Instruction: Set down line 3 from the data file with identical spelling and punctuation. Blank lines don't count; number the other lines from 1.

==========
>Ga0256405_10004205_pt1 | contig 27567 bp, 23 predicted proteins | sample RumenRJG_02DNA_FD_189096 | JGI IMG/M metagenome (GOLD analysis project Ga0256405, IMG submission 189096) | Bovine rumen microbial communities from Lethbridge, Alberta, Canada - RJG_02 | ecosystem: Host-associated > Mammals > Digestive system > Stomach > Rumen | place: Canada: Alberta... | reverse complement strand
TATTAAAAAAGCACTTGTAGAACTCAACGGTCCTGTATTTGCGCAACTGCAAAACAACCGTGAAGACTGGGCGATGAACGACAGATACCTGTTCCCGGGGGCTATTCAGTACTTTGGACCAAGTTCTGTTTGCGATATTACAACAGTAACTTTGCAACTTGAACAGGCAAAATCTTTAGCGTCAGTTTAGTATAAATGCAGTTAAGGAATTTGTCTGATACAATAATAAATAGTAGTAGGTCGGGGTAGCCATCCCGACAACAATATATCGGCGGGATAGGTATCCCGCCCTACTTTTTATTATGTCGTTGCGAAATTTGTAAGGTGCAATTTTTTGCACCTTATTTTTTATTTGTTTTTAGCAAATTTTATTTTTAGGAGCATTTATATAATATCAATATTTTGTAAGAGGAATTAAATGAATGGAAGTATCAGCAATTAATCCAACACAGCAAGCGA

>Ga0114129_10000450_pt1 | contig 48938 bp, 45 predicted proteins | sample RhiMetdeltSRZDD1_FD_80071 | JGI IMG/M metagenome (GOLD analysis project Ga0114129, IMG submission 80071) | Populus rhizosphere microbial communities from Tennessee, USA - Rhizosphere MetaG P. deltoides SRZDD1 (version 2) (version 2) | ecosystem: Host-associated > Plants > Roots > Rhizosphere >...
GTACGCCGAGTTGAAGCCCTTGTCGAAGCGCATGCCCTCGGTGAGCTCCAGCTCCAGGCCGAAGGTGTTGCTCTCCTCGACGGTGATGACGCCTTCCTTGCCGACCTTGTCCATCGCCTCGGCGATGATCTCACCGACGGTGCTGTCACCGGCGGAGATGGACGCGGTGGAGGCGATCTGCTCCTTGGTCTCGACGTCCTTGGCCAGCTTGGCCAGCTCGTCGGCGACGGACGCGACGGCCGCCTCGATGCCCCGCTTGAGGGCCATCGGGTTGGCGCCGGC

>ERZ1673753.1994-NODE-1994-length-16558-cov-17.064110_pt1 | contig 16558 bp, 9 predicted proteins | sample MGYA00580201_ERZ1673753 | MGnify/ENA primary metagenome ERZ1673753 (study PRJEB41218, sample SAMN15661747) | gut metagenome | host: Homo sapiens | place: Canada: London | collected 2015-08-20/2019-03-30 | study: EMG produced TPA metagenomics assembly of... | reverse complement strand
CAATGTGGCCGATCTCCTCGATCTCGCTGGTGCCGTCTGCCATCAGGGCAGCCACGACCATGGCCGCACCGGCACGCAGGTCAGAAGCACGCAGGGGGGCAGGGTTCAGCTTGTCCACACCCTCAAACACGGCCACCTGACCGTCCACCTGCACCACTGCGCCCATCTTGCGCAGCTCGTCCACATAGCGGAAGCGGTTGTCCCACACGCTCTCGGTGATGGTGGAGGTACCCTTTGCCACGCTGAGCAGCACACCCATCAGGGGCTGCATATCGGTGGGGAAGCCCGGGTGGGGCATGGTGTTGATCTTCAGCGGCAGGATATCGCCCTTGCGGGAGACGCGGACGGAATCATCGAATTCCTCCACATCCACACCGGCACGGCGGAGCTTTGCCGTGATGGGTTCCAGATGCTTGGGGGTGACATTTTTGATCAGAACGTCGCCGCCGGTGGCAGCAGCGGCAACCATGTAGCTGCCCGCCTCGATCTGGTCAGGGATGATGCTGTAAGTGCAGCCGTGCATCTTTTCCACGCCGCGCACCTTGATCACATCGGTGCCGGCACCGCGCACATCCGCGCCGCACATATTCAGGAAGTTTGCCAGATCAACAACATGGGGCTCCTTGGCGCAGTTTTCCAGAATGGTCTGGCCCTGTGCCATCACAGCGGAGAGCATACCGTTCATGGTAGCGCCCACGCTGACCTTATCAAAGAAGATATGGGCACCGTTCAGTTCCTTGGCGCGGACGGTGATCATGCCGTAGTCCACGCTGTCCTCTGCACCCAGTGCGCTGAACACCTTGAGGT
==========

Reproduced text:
>Ga0114129_10000450_pt1 | contig 48938 bp, 45 predicted proteins | sample RhiMetdeltSRZDD1_FD_80071 | JGI IMG/M metagenome (GOLD analysis project Ga0114129, IMG submission 80071) | Populus rhizosphere microbial communities from Tennessee, USA - Rhizosphere MetaG P. deltoides SRZDD1 (version 2) (version 2) | ecosystem: Host-associated > Plants > Roots > Rhizosphere >...